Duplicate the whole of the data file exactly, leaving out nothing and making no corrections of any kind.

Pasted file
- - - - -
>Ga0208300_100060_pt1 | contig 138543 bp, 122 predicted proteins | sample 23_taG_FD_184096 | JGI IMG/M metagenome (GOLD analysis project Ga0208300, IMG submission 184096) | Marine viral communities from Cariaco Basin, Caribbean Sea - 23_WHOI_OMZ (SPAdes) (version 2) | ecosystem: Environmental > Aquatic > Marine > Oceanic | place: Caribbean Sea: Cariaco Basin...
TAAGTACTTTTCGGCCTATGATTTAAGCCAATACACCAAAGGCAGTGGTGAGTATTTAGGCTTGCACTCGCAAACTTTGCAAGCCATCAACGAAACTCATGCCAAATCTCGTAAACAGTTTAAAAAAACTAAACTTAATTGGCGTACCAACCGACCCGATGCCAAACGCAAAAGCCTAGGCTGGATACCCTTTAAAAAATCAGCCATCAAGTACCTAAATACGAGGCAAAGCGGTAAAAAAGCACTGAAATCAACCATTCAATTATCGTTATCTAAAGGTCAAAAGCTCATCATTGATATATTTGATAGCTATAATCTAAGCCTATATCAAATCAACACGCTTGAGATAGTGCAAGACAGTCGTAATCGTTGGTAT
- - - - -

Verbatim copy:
>Ga0208300_100060_pt1 | contig 138543 bp, 122 predicted proteins | sample 23_taG_FD_184096 | JGI IMG/M metagenome (GOLD analysis project Ga0208300, IMG submission 184096) | Marine viral communities from Cariaco Basin, Caribbean Sea - 23_WHOI_OMZ (SPAdes) (version 2) | ecosystem: Environmental > Aquatic > Marine > Oceanic | place: Caribbean Sea: Cariaco Basin...
TAAGTACTTTTCGGCCTATGATTTAAGCCAATACACCAAAGGCAGTGGTGAGTATTTAGGCTTGCACTCGCAAACTTTGCAAGCCATCAACGAAACTCATGCCAAATCTCGTAAACAGTTTAAAAAAACTAAACTTAATTGGCGTACCAACCGACCCGATGCCAAACGCAAAAGCCTAGGCTGGATACCCTTTAAAAAATCAGCCATCAAGTACCTAAATACGAGGCAAAGCGGTAAAAAAGCACTGAAATCAACCATTCAATTATCGTTATCTAAAGGTCAAAAGCTCATCATTGATATATTTGATAGCTATAATCTAAGCCTATATCAAATCAACACGCTTGAGATAGTGCAAGACAGTCGTAATCGTTGGTAT